Ephraim Nute, a Unitarian minister writing from Lawrence, Kansas Territory, to Edward Everett Hale, described the natural environment, economic developments, politics, religious affairs, and daily life in the territory. Nute commented on the need for more saw mills, efforts to construct a church, prospects for "free-thinking Christianity," and the possibility of armed conflict in the territory.

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Ephraim Nute to Amos Adams Lawrence

Nute, Ephraim

Transcription of a letter from the Amos Adams Lawrence Collection, Massachusetts Historical Society. Ephraim Nute, minister of the Lawrence Unitarian Church, wrote to Amos A. Lawrence in Massachusetts, regarding the subject of a college. A well-attended town meeting had been held in which the idea had been discussed, though all seemed only "a castle in the air" but for Lawrence's "liberal offer" (presumably of funding) which was the "first step toward the realization of his project." The general opinion of the people was that the college should be constructed outside the town limits "on the high prairie or table land." Nute also mentioned the steps being taken to establish free public schools in the city, of upper and lower grades.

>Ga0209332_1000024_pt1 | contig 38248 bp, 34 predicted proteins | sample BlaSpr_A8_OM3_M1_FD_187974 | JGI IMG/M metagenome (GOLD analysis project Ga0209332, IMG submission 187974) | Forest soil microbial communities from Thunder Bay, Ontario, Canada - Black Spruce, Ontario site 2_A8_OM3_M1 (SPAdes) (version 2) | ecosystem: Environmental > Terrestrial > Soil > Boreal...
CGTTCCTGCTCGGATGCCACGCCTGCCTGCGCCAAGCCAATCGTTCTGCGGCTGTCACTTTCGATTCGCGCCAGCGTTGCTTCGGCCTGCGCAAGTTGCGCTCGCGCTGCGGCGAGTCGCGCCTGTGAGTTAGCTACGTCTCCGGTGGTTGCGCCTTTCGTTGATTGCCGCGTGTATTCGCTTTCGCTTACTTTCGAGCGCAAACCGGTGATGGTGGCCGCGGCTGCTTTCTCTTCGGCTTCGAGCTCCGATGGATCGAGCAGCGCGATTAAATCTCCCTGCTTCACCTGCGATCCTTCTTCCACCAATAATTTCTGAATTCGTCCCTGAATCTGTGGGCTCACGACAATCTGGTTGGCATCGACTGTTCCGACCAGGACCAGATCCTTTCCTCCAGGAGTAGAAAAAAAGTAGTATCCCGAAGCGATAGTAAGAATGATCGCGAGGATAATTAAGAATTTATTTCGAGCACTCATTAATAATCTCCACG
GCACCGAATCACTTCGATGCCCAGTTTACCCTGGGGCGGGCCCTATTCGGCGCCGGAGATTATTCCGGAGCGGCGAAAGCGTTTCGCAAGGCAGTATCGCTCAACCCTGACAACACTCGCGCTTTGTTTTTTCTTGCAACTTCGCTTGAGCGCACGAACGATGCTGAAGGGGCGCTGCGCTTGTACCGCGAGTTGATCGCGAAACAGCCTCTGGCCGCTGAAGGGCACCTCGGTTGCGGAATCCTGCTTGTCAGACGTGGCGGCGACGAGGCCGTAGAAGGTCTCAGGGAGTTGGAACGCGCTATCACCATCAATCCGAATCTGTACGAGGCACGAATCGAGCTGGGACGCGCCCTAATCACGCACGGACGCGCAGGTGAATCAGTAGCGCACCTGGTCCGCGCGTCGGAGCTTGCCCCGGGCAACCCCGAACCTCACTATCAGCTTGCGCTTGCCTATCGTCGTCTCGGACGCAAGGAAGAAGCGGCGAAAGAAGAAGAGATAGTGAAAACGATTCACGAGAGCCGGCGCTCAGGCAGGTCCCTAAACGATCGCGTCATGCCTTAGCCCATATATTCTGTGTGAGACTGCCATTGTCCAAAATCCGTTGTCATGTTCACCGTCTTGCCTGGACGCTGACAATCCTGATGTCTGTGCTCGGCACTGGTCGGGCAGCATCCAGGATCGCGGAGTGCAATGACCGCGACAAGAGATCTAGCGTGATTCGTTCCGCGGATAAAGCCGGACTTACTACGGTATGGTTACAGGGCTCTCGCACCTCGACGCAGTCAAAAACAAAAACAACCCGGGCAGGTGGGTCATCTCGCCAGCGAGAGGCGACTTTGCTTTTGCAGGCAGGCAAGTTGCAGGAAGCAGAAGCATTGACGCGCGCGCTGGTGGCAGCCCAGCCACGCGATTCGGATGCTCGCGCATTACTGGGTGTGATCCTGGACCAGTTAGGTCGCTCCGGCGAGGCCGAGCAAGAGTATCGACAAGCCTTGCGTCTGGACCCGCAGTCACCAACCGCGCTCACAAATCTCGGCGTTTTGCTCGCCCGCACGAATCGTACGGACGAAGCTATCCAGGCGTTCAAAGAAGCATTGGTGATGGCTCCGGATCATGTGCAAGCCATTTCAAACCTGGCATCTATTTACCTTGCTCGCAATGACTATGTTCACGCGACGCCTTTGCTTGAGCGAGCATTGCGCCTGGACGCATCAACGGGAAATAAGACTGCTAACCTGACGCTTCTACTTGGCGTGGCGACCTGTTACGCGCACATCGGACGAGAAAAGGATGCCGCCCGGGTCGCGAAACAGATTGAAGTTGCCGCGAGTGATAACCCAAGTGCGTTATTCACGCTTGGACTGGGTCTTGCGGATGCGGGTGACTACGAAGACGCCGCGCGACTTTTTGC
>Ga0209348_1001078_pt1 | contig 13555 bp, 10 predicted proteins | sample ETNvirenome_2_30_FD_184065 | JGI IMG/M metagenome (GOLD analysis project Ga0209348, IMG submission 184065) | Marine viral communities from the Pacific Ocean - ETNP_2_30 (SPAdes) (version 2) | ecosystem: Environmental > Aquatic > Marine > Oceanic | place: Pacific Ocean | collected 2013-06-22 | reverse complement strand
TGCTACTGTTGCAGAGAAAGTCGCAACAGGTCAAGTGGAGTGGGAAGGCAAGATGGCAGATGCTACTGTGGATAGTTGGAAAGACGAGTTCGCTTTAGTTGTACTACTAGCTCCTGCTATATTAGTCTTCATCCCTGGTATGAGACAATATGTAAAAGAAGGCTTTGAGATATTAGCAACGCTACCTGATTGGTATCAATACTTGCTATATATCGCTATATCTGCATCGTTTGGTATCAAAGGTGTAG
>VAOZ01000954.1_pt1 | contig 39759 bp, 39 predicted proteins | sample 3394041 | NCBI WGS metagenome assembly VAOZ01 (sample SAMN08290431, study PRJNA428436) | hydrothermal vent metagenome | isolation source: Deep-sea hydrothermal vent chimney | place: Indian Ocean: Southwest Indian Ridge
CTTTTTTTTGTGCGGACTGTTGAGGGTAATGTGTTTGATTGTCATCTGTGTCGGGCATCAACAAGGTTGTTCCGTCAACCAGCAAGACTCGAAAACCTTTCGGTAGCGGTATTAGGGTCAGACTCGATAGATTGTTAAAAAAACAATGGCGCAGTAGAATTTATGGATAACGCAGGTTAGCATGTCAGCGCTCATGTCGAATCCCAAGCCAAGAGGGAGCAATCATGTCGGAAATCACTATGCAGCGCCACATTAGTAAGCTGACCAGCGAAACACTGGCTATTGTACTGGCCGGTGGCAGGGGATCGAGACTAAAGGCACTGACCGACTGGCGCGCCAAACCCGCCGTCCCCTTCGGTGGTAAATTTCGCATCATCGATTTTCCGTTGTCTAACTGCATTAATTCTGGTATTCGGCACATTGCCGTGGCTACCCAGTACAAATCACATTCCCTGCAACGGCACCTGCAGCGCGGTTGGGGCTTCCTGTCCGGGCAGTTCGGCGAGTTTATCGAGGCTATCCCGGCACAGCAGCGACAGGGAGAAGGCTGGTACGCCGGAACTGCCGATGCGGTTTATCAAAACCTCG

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President Gerald Ford and Kansas Governor Robert Bennett

This color photograph shows the thirty-eighth President of the United States Gerald Ford and Kansas Governor Robert Bennett in front of Cedar Crest, the official residence of the governor in Topeka, Kansas. On February 11, 1975, President Ford arrived in Topeka to speak before the Kansas Legislator about his economic and energy programs. Later in the day, the president met with ten Midwest governors at Cedar Crest for a working luncheon to discuss proposals for strengthening the Nation's economy and reducing America's dependency on oil from the Middle East.

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Thomas Bickerton testimony

Hyatt, Thaddeus

This testimony, taken down by Thaddeus Hyatt as part of the Journal of Investigations in Kansas, is divided into two parts. It begins with descriptions of his life before he came to Kansas Territory and his efforts to set up a claim outside of Lawrence, including his technique for building his sod house. Thomas Bickerton was a well traveled individual and an influential commander of a free state artillery company. He was involved in skirmishes with border ruffians and in the attack on Franklin. Also, General James Lane sent him to Kansas City to obtain a brass howitzer (later known as the Abbott howitzer) for use against the proslavery forces.

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William Beh, testimony

Hyatt, Thaddeus

This testimony, presumably from the Journal of Investigations in Kansas, was most likely recorded on paper by Thaddeus Hyatt, president of the National Kansas Committee. This particular testimony is a very brief account of William Beh's experiences during the turbulent times of 1856 and 1857. It includes information about his claim on the south fork of Pottawatomie Creek and his involvement in the militia as a member of Capt. Samuel Anderson's company. He also requests aid, because he has been sick for three or four months.